Industry Pushes Back on New York Proposal That PR Pros Register as Lobbyists
A new rule approved by the New York State Joint Commission on Public Ethics that expands the definition of lobbying to include PR professionals is being called into question by the industry for effecting First Amendment rights.
JCOPE approved the advisory opinion on Tuesday, adding to the rule that PR consultants or agencies working on government issues must register as lobbyists when interacting with members of the press
"The implications are vast – it's profoundly unconstitutional," said civil rights attorney Andrew Celli, a founding partner of Emery Celli Brinckerhoff & Abady. Mr. Celli was representing four agencies, Anat Gerstein, BerlinRosen, Stu Loeser & Co. and Risa Heller Communications, which were proposing guidance for the advisory opinion on the definition of lobbying.
"This rule would have a tremendous chilling effect on our clients' ability to communicate with the media and the public," said Jonathan Rosen, principal and cofounder of BerlinRosen. "It's vague, unconstitutional and really gets in the way of the work of a free press."
Representatives from Anat Gerstein, Stu Loeser & Co. and Risa Heller Communications were not immediately available for comment.
"Any attempt by a consultant to induce a third-party -- whether the public or the press -- to deliver the client's lobbying message to a public official would constitute lobbying under these rules," JCOPE's advisory opinion document states.
Mr. Celli said the new rule can impact "pretty much anyone who is practicing PR at a high level in the state of New York." He added that working with the media and engaging media contacts is "the bread and butter" of the industry.
"The idea of requiring anyone to have to report to the government before they talk to the press is a very dangerous proposition," New York Press Association Executive Director Michelle Rea earlier told Crain's New York Business. CNYB also reported that The New York Civil Liberties Union is siding with PR agencies on this one.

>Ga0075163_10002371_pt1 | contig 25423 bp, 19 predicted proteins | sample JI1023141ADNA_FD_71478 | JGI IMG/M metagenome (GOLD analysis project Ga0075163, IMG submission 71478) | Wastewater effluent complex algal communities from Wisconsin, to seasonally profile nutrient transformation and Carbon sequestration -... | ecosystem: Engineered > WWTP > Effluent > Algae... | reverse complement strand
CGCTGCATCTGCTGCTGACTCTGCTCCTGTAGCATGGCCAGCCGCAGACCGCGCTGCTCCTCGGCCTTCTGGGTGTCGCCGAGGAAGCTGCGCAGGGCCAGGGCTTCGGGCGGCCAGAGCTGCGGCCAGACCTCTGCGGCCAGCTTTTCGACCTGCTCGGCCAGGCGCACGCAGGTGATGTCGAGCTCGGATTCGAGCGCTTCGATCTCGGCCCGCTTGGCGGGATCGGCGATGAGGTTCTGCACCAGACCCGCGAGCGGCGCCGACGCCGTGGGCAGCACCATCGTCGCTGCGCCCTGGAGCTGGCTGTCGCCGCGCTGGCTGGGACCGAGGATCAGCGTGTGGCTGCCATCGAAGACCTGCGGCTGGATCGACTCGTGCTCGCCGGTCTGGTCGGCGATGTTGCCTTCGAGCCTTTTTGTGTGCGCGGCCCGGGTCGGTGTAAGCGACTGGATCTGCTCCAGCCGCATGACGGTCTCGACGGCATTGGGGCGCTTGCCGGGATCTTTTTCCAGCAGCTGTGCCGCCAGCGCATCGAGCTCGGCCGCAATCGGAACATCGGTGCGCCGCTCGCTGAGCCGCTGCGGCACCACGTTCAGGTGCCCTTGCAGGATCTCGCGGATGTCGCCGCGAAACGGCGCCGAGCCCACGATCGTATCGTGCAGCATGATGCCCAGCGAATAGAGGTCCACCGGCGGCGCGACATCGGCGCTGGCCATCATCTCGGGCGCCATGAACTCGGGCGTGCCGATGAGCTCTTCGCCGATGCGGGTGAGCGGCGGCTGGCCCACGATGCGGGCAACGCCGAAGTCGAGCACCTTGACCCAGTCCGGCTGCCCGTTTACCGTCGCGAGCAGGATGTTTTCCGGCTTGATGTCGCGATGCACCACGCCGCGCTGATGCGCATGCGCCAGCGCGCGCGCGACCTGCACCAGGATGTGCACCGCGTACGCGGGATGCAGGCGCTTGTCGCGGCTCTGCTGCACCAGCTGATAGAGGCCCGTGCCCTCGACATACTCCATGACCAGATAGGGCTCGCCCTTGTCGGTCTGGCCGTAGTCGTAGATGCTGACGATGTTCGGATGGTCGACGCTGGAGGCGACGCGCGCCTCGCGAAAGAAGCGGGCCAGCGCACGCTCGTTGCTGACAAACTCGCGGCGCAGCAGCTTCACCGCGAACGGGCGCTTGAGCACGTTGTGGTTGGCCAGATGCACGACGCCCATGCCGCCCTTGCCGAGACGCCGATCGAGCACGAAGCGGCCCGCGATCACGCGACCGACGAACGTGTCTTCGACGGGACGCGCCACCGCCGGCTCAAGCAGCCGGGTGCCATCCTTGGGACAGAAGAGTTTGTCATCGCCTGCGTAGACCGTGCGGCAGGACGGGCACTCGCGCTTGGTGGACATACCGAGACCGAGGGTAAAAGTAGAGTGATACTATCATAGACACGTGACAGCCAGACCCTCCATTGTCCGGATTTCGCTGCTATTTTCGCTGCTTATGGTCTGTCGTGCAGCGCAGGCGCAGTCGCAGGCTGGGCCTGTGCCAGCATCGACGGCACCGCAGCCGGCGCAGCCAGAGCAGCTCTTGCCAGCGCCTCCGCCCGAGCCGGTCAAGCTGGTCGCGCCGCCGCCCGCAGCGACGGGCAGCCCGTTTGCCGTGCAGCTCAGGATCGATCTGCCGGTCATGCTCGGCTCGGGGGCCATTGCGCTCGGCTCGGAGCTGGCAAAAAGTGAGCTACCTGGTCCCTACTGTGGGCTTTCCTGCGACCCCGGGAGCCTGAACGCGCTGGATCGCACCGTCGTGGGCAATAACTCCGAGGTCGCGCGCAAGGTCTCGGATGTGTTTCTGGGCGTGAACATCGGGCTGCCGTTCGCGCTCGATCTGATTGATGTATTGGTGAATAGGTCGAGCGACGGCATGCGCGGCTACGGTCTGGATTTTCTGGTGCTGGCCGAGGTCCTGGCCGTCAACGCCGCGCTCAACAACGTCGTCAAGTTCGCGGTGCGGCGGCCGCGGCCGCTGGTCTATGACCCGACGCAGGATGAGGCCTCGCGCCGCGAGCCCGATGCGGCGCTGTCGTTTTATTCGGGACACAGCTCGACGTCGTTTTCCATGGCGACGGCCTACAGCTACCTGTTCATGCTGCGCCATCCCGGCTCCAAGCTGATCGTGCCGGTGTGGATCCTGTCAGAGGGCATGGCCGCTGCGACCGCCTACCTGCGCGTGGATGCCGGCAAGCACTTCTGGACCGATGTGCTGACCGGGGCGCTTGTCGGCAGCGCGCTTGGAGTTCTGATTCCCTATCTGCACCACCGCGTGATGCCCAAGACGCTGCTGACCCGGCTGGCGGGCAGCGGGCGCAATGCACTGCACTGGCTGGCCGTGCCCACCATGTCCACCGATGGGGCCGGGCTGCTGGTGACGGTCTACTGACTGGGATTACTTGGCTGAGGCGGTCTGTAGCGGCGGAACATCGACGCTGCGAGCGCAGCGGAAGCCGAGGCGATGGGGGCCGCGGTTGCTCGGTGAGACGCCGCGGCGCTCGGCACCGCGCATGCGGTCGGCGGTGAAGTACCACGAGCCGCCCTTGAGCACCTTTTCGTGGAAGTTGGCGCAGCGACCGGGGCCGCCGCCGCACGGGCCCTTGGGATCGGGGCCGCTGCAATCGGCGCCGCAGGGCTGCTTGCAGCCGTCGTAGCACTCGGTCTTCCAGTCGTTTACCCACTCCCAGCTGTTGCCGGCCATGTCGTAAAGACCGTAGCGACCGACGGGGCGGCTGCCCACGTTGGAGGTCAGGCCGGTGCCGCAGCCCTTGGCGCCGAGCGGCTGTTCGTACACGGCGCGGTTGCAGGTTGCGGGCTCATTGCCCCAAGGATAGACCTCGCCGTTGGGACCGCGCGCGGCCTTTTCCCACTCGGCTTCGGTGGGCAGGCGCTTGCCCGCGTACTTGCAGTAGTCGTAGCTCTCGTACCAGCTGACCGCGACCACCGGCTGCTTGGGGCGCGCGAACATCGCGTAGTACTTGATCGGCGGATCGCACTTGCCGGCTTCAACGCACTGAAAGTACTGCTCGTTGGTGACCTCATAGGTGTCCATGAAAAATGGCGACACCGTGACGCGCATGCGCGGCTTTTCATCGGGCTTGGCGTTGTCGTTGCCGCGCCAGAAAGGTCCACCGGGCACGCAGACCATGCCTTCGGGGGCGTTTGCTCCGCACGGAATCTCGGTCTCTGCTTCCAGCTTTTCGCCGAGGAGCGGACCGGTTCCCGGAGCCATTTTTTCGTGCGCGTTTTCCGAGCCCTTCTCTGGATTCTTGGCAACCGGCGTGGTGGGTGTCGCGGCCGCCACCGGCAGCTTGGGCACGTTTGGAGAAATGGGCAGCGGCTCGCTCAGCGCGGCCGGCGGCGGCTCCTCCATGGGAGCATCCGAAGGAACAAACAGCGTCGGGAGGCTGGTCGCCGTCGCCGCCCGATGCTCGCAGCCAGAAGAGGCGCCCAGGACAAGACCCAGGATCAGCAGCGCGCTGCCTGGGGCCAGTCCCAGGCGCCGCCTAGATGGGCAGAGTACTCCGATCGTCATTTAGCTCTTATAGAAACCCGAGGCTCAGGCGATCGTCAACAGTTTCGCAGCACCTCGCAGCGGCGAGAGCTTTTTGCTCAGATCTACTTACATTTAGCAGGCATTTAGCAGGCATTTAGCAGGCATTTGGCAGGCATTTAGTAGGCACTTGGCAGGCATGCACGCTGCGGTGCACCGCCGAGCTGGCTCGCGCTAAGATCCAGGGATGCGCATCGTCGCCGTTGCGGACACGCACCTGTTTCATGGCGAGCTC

Mark McClennan, 2016 National Chair of the Public Relations Society of America, said via email that the organization supports its members, PR firms, journalists and others who have expressed their opposition of the advisory opinion to expand the lobbying definition.
"We believe that JCOPE's new rule inadvertently misses its intended target. Completely and arbitrarily redefining established professions that may or may not about lobbying does not support JCOPE's mission to 'restore public trust in government by ensuring compliance with the State's ethics and lobbying laws, regulations, and guidance,'" he said in the email.
Mr. McClennan added that the "poorly worded action" could result in subpar practices by creating an "ethical grey-zone."
In addition to redefining the PR profession as a whole, Mr. McClennan said the new rule could cause small firms and independent consultants to increase billing rates to cover the upped cost of licensing and disclosure or pass on business opportunities.
"New York State runs on the power and revenue generated by its small- and mid-size businesses; this rule does many of those businesses a vast disservice," he said.
Additionally, Mr. McClennan said that making PR agencies that are not involved in lobbying disclose billing statements publicly "may have a chilling effect."
According to Newsday, JCOPE Chair Daniel Horwitz said: "If you are being paid to lobby, the public has a right to know that. We're not talking about infringing or impinging or confining or constraining the media's ability to pursue the stories that they are pursuing."
At this point, there is no appeal for the rule within the context of the commission, said Mr. Celli.